It is often said that our moral experience, broadly construed to include our ways of thinking and talking about morality, has a certain objective-seeming character to it, and that this supports a presumption in favor of objectivist theories and against anti-objectivist theories like Mackie’s error theory. In this paper, I argue that our experience of morality does not support objectivist moral theories in this way. I begin by arguing that our moral experience does not have the uniformly objective-seeming character it (...)
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  • Intuitionism in Meta-Epistemology.Jonathan Dancy - 1982 - Philosophical Studies 42 (3):395 - 408.
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  • Anxiety and the Face of the Other: Tillich and Levinas on the Origin of Questioning.Nathan Eric Dickman - 2009 - Sophia 48 (3):267-279.
    With almost a century of historical distance between Heidegger’s retrieval of the question of being and contemporary concern about the Other, we have accrued invaluable experiences for critical leverage about what it is to ask one another questions. I offer a sketch aimed at adapting Tillich’s theological system grounded in existential questioning to today by juxtaposing him with Levinas’ philosophical ethics. Tillich and Levinas provide motive for reflection on the topic of questioning in particular. In the case of Tillich, questions (...)
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  • Recent Work on the Meaning of Life.Thaddeus Metz - 2002 - Ethics 112 (4):781-814..
    A critical overview of mainly Anglo-American philosophical literature addressing the meaning of life up to 2002.
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  • On Luck, Responsibility and the Meaning of Life.Berit Brogaard & Barry Smith - 2005 - Philosophical Papers 34 (3):443-458.
    A meaningful life, we shall argue, is a life upon which a certain sort of valuable pattern has been imposed by the person in question?a pattern which involves in serious ways the person having an effect upon the world. Meaningfulness is thus a special kind of value which a human life can bear. Two interrelated difficulties face ths proposal. One concerns responsiblity: how are we to account for the fact that a life that satisfies the above criteria can have more (...)
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  • Explaining Moral Variety.Chandran Kukathas - 1994 - Social Philosophy and Policy 11 (1):1-21.
    Reflection on the variety of forms of social life has long been a source of moral skepticism. The thought that there are many radically different social systems, each of which colors the way its members think about moral and political questions, has been thought by many moral philosophers to undermine confidence in our belief that our way of looking at-or even posing-these questions is the correct one. The fact of cultural variety is held to reduce, if not eliminate altogether, the (...)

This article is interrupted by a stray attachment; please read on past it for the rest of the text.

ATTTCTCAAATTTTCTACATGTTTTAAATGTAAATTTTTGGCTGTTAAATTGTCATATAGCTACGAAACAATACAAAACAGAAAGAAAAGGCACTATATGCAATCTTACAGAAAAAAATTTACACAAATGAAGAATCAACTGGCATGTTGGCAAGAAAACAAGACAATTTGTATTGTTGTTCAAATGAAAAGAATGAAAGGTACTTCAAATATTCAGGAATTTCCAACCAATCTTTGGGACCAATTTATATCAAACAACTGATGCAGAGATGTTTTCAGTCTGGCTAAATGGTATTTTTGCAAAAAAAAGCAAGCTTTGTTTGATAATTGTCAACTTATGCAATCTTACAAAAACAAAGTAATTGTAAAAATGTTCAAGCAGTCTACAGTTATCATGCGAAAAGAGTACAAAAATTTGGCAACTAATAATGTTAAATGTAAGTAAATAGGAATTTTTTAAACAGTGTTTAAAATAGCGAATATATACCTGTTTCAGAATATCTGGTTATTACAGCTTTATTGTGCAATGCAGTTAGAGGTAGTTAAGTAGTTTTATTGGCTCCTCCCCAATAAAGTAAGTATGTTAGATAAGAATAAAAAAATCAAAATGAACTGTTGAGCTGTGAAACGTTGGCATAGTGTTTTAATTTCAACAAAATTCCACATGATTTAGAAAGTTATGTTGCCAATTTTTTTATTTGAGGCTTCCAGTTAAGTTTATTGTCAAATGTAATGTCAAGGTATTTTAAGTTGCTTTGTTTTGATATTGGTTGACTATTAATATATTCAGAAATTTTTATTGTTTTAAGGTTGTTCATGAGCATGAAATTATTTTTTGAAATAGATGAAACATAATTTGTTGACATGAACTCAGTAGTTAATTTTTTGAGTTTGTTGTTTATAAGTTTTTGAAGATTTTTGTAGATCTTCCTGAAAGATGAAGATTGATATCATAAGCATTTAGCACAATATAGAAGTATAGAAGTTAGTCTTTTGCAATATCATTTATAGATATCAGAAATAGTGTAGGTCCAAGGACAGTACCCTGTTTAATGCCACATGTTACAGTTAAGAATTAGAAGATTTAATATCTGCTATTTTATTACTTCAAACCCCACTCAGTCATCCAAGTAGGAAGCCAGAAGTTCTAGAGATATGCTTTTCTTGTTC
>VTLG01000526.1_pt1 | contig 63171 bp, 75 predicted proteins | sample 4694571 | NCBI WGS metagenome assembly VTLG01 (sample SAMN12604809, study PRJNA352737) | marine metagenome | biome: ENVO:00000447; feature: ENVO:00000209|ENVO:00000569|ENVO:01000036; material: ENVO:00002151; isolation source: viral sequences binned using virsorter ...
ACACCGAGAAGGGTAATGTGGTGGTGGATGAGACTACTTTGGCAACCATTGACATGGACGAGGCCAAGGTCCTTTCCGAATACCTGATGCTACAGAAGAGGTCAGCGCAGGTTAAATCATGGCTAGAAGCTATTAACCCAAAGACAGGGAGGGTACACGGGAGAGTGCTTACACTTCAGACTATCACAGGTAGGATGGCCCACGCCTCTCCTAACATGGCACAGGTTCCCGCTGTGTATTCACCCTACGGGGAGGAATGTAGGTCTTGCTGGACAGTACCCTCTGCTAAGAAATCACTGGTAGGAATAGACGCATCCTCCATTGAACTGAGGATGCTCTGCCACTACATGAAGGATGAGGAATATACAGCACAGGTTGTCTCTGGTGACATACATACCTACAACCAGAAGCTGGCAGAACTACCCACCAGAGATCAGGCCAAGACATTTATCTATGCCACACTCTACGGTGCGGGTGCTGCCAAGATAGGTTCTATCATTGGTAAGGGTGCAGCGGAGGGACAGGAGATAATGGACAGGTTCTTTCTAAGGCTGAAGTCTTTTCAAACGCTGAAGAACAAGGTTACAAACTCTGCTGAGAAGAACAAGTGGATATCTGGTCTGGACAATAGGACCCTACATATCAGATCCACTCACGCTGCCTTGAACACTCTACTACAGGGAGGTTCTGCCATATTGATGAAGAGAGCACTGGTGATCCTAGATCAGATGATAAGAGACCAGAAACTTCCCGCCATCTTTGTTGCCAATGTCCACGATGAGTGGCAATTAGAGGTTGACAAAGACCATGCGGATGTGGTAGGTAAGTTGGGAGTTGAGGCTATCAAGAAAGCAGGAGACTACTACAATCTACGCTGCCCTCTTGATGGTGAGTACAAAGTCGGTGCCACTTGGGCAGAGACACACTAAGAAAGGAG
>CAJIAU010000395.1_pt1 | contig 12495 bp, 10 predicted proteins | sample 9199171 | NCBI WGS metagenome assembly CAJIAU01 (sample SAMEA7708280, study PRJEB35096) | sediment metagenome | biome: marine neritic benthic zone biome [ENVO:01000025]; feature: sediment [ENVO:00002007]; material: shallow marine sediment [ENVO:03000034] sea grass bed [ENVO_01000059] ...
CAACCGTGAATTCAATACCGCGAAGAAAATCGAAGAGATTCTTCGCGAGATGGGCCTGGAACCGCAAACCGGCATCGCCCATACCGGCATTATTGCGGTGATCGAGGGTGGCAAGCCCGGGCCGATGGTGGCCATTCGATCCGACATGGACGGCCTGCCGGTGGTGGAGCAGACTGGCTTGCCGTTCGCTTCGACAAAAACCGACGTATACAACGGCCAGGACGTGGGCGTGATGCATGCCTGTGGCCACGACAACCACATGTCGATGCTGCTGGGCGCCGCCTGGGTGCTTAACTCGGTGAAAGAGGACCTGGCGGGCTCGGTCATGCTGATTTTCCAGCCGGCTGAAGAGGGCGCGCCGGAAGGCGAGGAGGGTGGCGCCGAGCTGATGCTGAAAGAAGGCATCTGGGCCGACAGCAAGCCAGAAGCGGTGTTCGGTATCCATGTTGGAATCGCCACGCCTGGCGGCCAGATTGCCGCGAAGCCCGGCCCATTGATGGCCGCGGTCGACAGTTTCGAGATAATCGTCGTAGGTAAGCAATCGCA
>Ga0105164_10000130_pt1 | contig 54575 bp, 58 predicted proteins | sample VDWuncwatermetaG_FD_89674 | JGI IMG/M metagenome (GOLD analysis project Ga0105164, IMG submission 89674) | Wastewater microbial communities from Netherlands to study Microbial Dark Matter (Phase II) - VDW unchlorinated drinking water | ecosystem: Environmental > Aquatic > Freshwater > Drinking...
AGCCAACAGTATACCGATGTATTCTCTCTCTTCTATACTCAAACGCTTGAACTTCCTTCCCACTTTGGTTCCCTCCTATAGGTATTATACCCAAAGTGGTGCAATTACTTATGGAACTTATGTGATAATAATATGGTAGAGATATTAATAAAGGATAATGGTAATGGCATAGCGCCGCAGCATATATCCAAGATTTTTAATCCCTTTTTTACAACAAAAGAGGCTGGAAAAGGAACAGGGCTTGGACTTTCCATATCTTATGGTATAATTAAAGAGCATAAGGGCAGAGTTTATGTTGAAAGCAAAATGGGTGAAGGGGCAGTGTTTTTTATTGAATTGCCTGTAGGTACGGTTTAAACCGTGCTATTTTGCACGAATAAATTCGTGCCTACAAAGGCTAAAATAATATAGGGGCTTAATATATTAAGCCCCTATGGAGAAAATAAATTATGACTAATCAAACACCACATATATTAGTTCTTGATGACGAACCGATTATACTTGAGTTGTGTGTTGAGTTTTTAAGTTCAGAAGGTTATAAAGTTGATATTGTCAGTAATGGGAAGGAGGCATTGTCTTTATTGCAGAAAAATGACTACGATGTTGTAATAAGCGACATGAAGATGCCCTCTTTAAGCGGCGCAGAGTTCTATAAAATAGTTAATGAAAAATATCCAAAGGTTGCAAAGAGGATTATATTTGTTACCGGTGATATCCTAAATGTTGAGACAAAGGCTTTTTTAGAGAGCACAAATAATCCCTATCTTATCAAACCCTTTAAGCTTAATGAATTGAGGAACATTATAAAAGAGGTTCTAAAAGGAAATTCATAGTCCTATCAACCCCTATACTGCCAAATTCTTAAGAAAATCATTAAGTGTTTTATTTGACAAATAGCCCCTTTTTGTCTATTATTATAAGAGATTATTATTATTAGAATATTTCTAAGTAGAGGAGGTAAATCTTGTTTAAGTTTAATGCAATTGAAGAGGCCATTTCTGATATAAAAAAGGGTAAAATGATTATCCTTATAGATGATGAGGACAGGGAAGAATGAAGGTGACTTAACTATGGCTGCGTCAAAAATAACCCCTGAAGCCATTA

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  • Anti-Meaning and Why It Matters.Stephen M. Campbell & Sven Nyholm - 2015 - Journal of the American Philosophical Association 1 (4): 694-711.
    It is widely recognized that lives and activities can be meaningful or meaningless, but few have appreciated that they can also be anti-meaningful. Anti-meaning is the polar opposite of meaning. Our purpose in this essay is to examine the nature and importance of this new and unfamiliar topic. In the first part, we sketch four theories of anti-meaning that correspond to leading theories of meaning. In the second part, we argue that anti-meaning has significance not only for our attempts to (...)
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  • The Moral Requirement in Theistic and Secular Ethics.Patrick Loobuyck - 2010 - Heythrop Journal 51 (2):192-207.
    One of the central tasks of meta-ethical inquiry is to accommodate the common-sense assumptions deeply embedded in our moral discourse. A comparison of the potential of secular and theistic ethics shows that, in the end, theists have a greater facility in achieving this accommodation task; it is easier to appreciate the action-guiding authority and binding nature of morality in a theistic rather than in a secular context. Theistic ethics has a further advantage in being able to accommodate not only this (...)
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  • On the Critique of Values.Michael Luntley - 1989 - Inquiry: An Interdisciplinary Journal of Philosophy 32 (4):399 – 417.
    On a familiar conception of the business of ethics, we are set to produce theories which codify our intuitive conception of values. And on this conception, the notion of a theory is that of an account which, in providing the epistemological backing to our intuitive evaluations, overrules our intuitive grasp of our moral lives. An intuitionist faces a dilemma: Without an epistemological backing intuitions of value seem unsuited to deliver moral truth, and yet if a theoretical backing is provided this (...)
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  • Fitting Attitude Theories of Value.Daniel Jacobson - 2011 - Stanford Encyclopedia of Philosophy.